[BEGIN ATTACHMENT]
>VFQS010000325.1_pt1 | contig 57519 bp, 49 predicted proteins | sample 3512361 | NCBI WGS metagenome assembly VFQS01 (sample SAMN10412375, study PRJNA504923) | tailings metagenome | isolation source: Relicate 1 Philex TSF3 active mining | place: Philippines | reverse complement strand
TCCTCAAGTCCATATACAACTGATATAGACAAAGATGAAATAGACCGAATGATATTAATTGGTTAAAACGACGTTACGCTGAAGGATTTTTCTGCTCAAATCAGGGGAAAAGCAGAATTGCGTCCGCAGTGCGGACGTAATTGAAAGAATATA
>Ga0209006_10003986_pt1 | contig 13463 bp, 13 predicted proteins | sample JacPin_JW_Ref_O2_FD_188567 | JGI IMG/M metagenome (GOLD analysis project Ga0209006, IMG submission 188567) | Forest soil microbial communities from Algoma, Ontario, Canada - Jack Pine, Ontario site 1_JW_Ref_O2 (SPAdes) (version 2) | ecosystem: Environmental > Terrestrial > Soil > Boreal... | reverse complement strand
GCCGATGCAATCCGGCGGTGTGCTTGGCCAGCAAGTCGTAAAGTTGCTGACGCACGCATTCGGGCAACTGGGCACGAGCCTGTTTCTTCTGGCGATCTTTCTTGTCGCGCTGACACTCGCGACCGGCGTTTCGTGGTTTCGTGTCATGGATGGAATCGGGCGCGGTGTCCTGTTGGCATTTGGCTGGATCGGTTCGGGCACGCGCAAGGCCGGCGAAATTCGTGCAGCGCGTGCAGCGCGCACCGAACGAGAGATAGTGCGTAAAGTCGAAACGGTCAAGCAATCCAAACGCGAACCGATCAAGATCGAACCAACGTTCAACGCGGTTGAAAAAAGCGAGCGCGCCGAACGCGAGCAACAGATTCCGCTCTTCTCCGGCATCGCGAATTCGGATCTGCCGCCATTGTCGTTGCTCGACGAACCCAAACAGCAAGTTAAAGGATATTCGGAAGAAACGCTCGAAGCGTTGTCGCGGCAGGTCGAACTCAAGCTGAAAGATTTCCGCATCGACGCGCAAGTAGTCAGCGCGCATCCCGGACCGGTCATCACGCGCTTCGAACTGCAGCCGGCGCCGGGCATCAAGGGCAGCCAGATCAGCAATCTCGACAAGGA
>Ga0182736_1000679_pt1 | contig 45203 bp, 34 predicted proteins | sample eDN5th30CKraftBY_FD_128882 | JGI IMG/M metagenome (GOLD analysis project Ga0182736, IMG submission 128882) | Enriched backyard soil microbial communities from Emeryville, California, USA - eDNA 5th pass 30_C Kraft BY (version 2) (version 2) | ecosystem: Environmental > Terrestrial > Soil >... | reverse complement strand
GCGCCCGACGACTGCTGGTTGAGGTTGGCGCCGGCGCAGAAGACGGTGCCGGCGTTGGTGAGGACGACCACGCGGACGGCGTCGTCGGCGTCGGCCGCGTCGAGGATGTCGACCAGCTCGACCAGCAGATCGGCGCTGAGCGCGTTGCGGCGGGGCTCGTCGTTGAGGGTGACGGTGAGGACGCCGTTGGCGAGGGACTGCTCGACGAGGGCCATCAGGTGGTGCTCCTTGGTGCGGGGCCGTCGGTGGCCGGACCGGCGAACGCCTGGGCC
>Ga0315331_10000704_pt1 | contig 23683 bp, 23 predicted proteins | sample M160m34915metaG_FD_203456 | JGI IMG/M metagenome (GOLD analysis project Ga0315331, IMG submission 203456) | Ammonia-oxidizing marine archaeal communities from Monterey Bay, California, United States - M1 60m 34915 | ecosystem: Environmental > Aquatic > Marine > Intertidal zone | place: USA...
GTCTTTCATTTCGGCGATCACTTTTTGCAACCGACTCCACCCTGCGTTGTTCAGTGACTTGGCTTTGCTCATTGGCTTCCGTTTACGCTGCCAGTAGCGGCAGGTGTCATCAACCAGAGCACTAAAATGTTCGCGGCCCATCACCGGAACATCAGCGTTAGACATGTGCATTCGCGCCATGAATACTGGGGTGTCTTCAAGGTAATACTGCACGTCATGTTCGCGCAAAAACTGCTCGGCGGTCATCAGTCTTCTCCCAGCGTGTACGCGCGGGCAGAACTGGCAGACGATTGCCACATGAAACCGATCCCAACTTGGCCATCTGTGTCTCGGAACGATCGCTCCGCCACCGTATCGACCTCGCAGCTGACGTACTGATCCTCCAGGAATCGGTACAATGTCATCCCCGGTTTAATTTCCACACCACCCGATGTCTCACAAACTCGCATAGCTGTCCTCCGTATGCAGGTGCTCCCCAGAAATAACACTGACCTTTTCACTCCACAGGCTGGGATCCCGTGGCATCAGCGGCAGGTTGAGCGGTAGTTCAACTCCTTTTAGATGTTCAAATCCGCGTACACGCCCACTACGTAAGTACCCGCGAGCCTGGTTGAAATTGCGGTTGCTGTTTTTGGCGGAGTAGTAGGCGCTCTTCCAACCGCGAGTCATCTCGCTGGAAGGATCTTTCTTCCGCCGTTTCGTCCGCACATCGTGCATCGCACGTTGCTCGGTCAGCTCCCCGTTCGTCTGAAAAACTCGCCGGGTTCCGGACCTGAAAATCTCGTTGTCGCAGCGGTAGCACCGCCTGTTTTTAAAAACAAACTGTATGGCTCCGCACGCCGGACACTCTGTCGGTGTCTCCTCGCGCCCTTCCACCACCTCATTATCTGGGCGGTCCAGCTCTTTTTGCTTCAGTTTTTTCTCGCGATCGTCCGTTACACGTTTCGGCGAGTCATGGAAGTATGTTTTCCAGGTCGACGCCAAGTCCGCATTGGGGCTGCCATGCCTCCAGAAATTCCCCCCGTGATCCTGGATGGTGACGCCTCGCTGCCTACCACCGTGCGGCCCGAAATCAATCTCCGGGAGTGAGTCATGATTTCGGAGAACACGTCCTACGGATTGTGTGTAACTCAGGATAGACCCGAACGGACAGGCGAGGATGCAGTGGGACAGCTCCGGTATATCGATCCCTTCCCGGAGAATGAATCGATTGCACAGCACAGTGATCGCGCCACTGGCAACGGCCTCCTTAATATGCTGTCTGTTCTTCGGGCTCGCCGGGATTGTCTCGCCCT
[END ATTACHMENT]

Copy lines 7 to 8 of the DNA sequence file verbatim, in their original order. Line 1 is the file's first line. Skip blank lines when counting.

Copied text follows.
>Ga0315331_10000704_pt1 | contig 23683 bp, 23 predicted proteins | sample M160m34915metaG_FD_203456 | JGI IMG/M metagenome (GOLD analysis project Ga0315331, IMG submission 203456) | Ammonia-oxidizing marine archaeal communities from Monterey Bay, California, United States - M1 60m 34915 | ecosystem: Environmental > Aquatic > Marine > Intertidal zone | place: USA...
GTCTTTCATTTCGGCGATCACTTTTTGCAACCGACTCCACCCTGCGTTGTTCAGTGACTTGGCTTTGCTCATTGGCTTCCGTTTACGCTGCCAGTAGCGGCAGGTGTCATCAACCAGAGCACTAAAATGTTCGCGGCCCATCACCGGAACATCAGCGTTAGACATGTGCATTCGCGCCATGAATACTGGGGTGTCTTCAAGGTAATACTGCACGTCATGTTCGCGCAAAAACTGCTCGGCGGTCATCAGTCTTCTCCCAGCGTGTACGCGCGGGCAGAACTGGCAGACGATTGCCACATGAAACCGATCCCAACTTGGCCATCTGTGTCTCGGAACGATCGCTCCGCCACCGTATCGACCTCGCAGCTGACGTACTGATCCTCCAGGAATCGGTACAATGTCATCCCCGGTTTAATTTCCACACCACCCGATGTCTCACAAACTCGCATAGCTGTCCTCCGTATGCAGGTGCTCCCCAGAAATAACACTGACCTTTTCACTCCACAGGCTGGGATCCCGTGGCATCAGCGGCAGGTTGAGCGGTAGTTCAACTCCTTTTAGATGTTCAAATCCGCGTACACGCCCACTACGTAAGTACCCGCGAGCCTGGTTGAAATTGCGGTTGCTGTTTTTGGCGGAGTAGTAGGCGCTCTTCCAACCGCGAGTCATCTCGCTGGAAGGATCTTTCTTCCGCCGTTTCGTCCGCACATCGTGCATCGCACGTTGCTCGGTCAGCTCCCCGTTCGTCTGAAAAACTCGCCGGGTTCCGGACCTGAAAATCTCGTTGTCGCAGCGGTAGCACCGCCTGTTTTTAAAAACAAACTGTATGGCTCCGCACGCCGGACACTCTGTCGGTGTCTCCTCGCGCCCTTCCACCACCTCATTATCTGGGCGGTCCAGCTCTTTTTGCTTCAGTTTTTTCTCGCGATCGTCCGTTACACGTTTCGGCGAGTCATGGAAGTATGTTTTCCAGGTCGACGCCAAGTCCGCATTGGGGCTGCCATGCCTCCAGAAATTCCCCCCGTGATCCTGGATGGTGACGCCTCGCTGCCTACCACCGTGCGGCCCGAAATCAATCTCCGGGAGTGAGTCATGATTTCGGAGAACACGTCCTACGGATTGTGTGTAACTCAGGATAGACCCGAACGGACAGGCGAGGATGCAGTGGGACAGCTCCGGTATATCGATCCCTTCCCGGAGAATGAATCGATTGCACAGCACAGTGATCGCGCCACTGGCAACGGCCTCCTTAATATGCTGTCTGTTCTTCGGGCTCGCCGGGATTGTCTCGCCCT